“There is exquisite lightness in waking each morning with the knowledge that the worst has already happened.”
Emily St. John Mandel’s highly-anticipated follow-up to Station Eleven is a masterpiece of operatic proportions, spanning more than thirty years, and involving a disparate cast of characters impacted by the catastrophic collapse of a financier’s Ponzi scheme.
It opens in December 2018, with Vincent Smith falling overboard from a container ship near the coast of Mauritania, into the annihilating cold of the water below. The narrative then unsnarls backwards, disclosing how the book’s key players are linked by the Hotel Caiette, a five-star architectural triumph on the northernmost tip of Vancouver Island — owned by Jonathan Alkaitis, whose fraudulent investment scheme will derail so many lives — and the night a menacing message was scrawled on its primary window: “Why don’t you swallow broken glass.”
Exploring ghosts, guilt, heartache and corruption, The Glass Hotel is a virtuoso display of overlapping storylines, that bounce backwards and forwards in time, and into a surreal “counterlife,” interweaved via character, theme, and plot. This is genius storytelling by one of my favourite writers.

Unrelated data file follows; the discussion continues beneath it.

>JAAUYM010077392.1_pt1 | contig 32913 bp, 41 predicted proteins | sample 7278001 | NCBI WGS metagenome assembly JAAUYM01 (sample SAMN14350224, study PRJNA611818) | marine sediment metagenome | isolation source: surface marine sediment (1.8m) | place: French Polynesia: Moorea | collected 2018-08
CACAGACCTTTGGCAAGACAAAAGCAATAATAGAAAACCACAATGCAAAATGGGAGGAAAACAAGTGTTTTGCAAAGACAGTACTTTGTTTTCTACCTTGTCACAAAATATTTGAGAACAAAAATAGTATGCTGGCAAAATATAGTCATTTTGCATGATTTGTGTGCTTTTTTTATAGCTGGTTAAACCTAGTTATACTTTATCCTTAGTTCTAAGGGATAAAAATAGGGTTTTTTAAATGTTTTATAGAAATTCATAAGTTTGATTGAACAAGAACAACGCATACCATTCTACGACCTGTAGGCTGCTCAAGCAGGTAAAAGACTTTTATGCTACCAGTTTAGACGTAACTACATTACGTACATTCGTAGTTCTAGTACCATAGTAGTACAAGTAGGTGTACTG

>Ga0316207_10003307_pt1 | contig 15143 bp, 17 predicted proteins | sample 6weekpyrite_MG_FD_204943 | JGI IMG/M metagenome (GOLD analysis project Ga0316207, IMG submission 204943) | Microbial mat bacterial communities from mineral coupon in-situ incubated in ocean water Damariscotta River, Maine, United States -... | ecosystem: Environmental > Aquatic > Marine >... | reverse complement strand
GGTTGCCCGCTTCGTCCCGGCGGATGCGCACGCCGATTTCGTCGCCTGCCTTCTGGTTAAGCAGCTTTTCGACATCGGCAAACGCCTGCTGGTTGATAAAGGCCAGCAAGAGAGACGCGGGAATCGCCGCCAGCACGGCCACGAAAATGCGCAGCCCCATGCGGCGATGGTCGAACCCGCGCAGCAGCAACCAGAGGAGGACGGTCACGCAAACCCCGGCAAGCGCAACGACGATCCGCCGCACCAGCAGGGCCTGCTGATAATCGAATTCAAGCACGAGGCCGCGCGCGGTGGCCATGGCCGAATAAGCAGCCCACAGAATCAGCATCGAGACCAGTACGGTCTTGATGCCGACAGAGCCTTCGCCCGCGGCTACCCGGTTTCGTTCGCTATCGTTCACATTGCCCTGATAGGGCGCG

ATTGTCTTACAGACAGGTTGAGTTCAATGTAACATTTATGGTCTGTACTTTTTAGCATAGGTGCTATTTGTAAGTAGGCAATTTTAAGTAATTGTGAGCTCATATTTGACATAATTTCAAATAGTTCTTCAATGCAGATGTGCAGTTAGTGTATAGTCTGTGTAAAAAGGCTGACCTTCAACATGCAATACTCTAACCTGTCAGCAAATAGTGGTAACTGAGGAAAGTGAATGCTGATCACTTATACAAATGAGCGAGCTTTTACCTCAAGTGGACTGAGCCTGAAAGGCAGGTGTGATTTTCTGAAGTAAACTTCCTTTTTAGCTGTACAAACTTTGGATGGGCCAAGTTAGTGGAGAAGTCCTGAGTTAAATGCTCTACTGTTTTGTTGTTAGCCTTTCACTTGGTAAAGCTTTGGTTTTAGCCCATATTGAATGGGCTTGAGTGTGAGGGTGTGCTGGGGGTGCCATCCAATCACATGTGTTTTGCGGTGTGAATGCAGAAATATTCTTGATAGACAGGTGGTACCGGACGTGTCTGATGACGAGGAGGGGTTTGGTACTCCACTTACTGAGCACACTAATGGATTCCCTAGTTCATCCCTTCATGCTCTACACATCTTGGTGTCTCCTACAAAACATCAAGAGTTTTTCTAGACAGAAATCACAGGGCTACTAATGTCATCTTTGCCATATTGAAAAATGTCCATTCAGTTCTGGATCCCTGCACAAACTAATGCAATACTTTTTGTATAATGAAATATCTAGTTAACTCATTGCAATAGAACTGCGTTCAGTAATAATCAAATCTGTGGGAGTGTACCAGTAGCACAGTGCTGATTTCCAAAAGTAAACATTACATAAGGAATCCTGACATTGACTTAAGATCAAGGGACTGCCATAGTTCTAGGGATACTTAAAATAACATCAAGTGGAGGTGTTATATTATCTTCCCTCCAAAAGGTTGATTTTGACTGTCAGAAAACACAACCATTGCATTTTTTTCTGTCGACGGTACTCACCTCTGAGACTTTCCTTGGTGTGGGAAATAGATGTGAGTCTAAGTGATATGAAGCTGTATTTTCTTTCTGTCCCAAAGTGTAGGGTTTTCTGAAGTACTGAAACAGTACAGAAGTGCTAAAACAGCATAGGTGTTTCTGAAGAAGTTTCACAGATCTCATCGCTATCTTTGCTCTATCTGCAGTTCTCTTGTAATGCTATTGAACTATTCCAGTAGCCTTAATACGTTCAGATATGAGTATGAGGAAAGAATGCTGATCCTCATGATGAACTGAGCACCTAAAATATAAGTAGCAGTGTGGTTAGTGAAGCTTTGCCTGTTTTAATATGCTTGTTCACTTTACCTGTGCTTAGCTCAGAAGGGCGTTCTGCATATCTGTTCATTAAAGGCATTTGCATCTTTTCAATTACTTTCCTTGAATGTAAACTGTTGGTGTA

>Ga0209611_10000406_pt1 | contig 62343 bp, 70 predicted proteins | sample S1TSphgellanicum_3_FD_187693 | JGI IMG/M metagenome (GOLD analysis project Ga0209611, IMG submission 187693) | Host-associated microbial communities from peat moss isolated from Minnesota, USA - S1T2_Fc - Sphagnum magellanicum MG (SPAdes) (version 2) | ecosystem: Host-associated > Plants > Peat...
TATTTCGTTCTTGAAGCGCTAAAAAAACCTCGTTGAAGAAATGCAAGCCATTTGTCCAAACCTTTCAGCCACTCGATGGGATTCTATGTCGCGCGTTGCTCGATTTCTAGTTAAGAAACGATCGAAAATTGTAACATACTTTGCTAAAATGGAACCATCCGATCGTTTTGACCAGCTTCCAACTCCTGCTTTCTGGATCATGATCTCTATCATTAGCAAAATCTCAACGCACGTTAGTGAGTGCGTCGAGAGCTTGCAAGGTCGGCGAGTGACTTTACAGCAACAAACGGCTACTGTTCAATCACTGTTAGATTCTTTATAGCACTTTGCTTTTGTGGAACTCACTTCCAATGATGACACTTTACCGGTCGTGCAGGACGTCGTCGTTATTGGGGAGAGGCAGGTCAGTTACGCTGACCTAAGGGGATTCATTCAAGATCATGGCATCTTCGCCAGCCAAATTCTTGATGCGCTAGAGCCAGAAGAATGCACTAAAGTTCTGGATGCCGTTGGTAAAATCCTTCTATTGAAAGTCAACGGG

Format: Trade Paperback
Pub Date: 31/03/2020
STATION ELEVEN is an utterly compelling novel about a dystopian future in which 99% of mankind has expired from a flu pandemic. Rather than focusing on the minutiae of humanity’s collapse – although it’s touched on throughout the text – or exploiting the set-up to recount a tale about mankind’s attempted uprising or resurgence, Emily St. John Mandel turns the spotlight on a core cast of five characters, shifting back and forth, from before the crisis to afterwards, whose sole objective is survival, and retaining mankind’s artistic and cultural achievements. Does Shakespeare matter in a decimated world? What about Beethoven? It’s a fascinating conundrum, deftly touched upon: is the cost of survival worth forsaking our greatest achievements?
In this dystopian world, a hodgepodge of talented survivors travel together as the Traveling Symphony, performing in various settlements, and pillaging vacated homes and dilapidated buildings from the old world for costumes, props, and other useful objects. Early on in STATION ELEVEN, the Traveling Symphony run into a man known as the Prophet, who has warped perceptions of the world, and the crisis that has unfolded. From here, the narrative splits in various directions, delving into the past and present, and exposing the connective tissue between protagonists. One man unites them all: a famous actor named Arthur Leander, whose passing in the opening pages sets the novel’s course.
There’s a captivating lyricism to the Emily St. John Mandel’s prose. It’s the kind of novel you can sink hours into without realizing. While there are fleeting moments of action and violence, STATION ELEVEN is far more focused on its characters, and their development from ‘before’ to ‘after.’ It’s a refreshing take, an enthralling snapshot into a post-apocalyptic mankind. Its glacial pace might not be to everyone’s taste, but STATION ELEVEN is the kind of novel that rewards readers who undertake its journey.